“Between you and me, I think not. If you want to chuck her, very well. I’ll never say no. And I’ll never throw the thing in your face. But if you go on with her, I think I have a right to my cut.”

Ricardo sighed again, but he nodded.

“I couldn’t double cross you,” said he.

“Couldn’t you?” asked Benn rather curiously. “No, I don’t think you could. You’re clean-bred, too.”

“I? To turn her over to——”

“A band of crooks?” suggested Benn.

Ricardo set his teeth with an audible sound.

“No,” went on Benn quietly, “you make your choice now. Either you play this game my way, or else you chuck her. I want to be fair with you, but I see the game in that way.”

“You must be right,” said Ricardo.

“Once in, you have to go straight on.”

“Six weeks of Heaven,” said Ricardo. “And after that she finds me out for what I am!” He writhed. “But when I see her come up in my mind, I turn to water, Benn!”

“Lad, you love her. And you have another way to look at it. Don’t think that I’d simply raid the bank and run and leave you in the lurch. There are other ways and better ways. I could manage to soak out my share, and the share of the rest of the boys. Never more than half of the whole. Well, there would be an explanation. Bad investments. Investments made through that scoundrel, William Benn. She never need guess. There’s still more than enough for the pair of you to live on. She loves you all the more because you’ve made a few mistakes in business.”

“And I’m a lying hypocrite the rest of my life!”

“Not a bit,” said William Benn. “The rest of your life, you’re as straight as a string. And what a flying start you’ll have!”

He enlarged on the last speech.

“Rich, happily married to a beautiful girl; known to have the nerve of a lion; respected by everyone——”

“Don’t!” groaned Ricardo.

“And as for the past, I’ll see to it that none of the boys ever gets any blackmailing idea in his head. Ricardo, when I first saw you, I knew that you’d be my luck; and I’ll be yours, too. Will you trust me to wangle this thing through?”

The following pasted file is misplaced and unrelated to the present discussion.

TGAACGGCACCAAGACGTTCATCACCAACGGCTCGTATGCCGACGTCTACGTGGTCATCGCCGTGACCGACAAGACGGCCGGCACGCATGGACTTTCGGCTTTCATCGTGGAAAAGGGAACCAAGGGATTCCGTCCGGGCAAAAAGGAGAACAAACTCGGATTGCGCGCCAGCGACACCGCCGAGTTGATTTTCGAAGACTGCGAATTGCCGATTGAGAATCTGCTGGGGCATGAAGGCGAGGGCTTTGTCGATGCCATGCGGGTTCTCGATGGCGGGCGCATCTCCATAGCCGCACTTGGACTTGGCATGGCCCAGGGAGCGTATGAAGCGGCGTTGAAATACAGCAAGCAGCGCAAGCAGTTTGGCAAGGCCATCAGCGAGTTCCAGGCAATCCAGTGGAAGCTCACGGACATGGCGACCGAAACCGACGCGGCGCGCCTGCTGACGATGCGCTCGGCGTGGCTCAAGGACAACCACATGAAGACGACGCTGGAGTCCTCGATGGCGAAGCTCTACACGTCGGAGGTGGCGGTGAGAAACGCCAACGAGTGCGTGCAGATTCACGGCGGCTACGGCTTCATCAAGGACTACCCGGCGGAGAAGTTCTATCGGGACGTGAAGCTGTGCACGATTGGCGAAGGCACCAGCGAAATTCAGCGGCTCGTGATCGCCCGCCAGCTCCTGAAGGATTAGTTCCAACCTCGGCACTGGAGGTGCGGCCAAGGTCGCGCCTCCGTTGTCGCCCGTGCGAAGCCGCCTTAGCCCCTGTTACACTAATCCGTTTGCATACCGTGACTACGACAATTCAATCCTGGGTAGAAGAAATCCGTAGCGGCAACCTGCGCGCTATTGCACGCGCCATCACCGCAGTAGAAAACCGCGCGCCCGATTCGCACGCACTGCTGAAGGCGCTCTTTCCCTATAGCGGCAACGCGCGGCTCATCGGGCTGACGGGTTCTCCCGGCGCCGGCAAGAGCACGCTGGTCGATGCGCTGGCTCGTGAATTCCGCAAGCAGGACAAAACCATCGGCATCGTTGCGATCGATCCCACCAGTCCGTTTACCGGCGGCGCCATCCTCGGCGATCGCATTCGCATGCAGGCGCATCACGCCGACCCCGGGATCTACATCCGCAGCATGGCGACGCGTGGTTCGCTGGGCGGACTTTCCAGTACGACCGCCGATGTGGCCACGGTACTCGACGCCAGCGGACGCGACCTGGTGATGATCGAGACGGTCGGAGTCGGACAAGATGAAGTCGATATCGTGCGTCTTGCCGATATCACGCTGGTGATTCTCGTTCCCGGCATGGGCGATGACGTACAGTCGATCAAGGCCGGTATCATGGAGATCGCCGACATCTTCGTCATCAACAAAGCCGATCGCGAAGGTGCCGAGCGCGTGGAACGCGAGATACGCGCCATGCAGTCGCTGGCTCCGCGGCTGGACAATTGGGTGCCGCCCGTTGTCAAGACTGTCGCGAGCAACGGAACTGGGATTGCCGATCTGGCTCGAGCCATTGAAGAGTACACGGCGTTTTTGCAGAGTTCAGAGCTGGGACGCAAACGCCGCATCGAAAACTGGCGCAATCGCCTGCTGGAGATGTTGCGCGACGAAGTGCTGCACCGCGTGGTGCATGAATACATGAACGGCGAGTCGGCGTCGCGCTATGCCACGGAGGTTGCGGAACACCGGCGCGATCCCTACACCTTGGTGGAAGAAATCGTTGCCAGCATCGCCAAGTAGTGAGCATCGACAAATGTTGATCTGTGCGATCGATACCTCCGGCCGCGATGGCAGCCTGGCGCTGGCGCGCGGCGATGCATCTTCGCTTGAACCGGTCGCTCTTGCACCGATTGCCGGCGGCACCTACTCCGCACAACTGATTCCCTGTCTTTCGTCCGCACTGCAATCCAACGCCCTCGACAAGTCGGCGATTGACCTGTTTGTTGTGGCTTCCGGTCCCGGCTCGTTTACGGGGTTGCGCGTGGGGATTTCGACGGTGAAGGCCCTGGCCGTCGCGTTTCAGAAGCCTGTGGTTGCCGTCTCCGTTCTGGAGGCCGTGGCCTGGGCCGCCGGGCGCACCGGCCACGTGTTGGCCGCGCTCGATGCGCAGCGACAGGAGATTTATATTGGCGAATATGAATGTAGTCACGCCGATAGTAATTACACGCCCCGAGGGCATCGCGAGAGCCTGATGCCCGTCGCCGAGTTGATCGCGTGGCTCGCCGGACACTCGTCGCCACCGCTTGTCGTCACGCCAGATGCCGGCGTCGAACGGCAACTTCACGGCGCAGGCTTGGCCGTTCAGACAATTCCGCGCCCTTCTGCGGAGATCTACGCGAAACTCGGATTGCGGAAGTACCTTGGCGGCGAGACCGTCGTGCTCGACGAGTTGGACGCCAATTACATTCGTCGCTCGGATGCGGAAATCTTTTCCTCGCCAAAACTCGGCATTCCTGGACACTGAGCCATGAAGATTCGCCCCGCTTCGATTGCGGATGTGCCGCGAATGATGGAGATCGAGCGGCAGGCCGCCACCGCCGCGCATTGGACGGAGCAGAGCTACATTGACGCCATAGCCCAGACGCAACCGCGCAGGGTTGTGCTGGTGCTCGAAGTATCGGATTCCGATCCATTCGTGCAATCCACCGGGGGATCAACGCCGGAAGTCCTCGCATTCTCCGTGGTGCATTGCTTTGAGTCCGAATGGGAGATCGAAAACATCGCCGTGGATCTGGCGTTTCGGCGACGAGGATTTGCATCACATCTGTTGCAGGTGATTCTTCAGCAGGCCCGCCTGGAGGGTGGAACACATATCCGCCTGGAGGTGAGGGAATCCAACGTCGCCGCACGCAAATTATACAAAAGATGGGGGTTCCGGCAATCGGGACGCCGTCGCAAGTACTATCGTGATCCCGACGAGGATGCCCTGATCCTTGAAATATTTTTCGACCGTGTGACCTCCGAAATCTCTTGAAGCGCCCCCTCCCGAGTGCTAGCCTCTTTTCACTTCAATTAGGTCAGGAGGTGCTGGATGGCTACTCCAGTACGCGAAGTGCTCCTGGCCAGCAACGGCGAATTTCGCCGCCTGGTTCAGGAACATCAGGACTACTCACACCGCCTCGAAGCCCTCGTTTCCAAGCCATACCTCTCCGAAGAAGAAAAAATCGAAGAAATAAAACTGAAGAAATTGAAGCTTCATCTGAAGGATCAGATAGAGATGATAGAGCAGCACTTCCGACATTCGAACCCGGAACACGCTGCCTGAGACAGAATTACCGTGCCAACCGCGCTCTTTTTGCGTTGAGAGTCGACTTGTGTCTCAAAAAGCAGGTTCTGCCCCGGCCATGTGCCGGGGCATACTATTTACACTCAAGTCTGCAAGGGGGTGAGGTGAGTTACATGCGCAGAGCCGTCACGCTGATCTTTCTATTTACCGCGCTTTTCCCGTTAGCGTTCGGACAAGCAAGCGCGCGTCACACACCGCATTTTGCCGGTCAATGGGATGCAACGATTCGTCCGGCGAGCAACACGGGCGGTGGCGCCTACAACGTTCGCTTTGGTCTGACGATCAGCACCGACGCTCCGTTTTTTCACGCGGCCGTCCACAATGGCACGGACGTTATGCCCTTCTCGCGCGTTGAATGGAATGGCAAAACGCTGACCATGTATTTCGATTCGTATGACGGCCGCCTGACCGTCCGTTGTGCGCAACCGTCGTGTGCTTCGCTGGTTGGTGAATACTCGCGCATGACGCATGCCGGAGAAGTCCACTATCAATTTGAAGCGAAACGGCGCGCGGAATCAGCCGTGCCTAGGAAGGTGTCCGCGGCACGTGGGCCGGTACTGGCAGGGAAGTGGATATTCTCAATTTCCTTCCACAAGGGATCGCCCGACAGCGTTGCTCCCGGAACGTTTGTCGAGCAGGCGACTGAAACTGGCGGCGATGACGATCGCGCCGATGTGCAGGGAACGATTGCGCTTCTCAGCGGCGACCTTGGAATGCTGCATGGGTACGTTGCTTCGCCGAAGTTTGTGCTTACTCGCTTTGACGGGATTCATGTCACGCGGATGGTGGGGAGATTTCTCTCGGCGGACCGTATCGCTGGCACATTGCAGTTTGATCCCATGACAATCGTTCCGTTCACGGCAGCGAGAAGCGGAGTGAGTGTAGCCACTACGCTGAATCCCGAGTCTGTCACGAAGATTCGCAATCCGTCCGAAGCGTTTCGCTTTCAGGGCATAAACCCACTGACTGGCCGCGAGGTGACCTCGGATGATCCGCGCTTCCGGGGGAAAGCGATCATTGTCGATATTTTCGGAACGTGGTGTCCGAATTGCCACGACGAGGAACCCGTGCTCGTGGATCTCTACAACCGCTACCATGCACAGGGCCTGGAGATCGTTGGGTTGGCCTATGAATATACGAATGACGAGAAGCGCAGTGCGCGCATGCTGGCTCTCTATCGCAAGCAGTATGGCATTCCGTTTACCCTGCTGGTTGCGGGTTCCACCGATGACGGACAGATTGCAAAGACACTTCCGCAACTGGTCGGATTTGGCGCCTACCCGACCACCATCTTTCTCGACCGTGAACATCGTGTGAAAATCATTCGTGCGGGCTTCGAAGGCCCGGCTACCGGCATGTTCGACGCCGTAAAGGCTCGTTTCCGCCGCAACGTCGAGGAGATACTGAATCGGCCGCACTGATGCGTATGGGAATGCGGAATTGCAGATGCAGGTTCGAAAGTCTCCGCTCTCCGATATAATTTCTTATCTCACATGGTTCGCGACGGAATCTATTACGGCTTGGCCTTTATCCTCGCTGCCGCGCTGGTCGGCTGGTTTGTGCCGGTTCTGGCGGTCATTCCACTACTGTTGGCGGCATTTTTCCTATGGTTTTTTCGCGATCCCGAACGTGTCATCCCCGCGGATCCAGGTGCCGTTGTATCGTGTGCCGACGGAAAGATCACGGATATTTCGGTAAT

“I’m a dog!” said Ricardo. “I’m a sneaking cur. But—but——”

“We come to a conclusion. Shall we shake hands?”

Benn stretched forth his hand; but Ricardo slipped from the bed and stood before him.

“I’m not logical, I know,” said he. “But if I go through with this, there’ll be the end of any good feeling between us. If this thing goes through, sooner or later it will cost us our blood. One of us will die for it. I tell you, I feel it in my bones!”

He spoke with such a savage gravity that the other retreated a little before him.

“Nonsense!” he said at last. “You’ve been in bed too long. Your nerves are out of kilter. Now, go back to sleep. Everything is going to go like a ticking clock.”

And with that, he left the room, and found the frog-faced hunchback in the hall.

“Lew,” he muttered, “find me a slug of whisky. I need a drink.”

Lew stared at him, but the darkness of the hallway was too great to permit him to see the face of his master.

“Chief,” he whispered at last, “you’ve failed with the kid. Is that it?”

“Failed? You fool!” cried William Benn. “I’ve won. I’ve taken half a dozen long shots, and I’ve landed on every one. But,” he concluded, “it may be that I’ll have to pay more than I’ll ever cash in!”


“Doctor Onate” in Charge of the Case

One week from the day that he went to his bed, Ricardo rose and left Back Creek, and Back Creek did him honor.

His hostess of the hotel gripped his hand and gave him a ghastly smile.

“You keep to short grass, kid,” said she. “You ain’t meant for the tall timber!”

And a score or more of ruffians, guilty of nearly every crime in the calendar, gathered in the street and accompanied Ricardo and Lew out of the town with yells and whoopings. Then they drifted briskly across the hills. The horses were so filled with strength, after their long rest, that they went like cloud shadows which dip over rough and smooth, unhesitant, and climb sharp slopes, and drop into ragged hollows, all with equal smoothness.

Nevertheless, having made rather a late start, they had to camp among the hills for lunch, which Lew carried with him. A coldness had sprung up between Lew and his companion, so that they spoke to one another hardly a word during the whole of the morning’s ride. But while they sat among the rocks, they heard the sound of horse’s hoofs on the rocks, like a steel knife tapping at half-filled water glasses, bringing forth a different note from each.

“See what it is,” said Ricardo.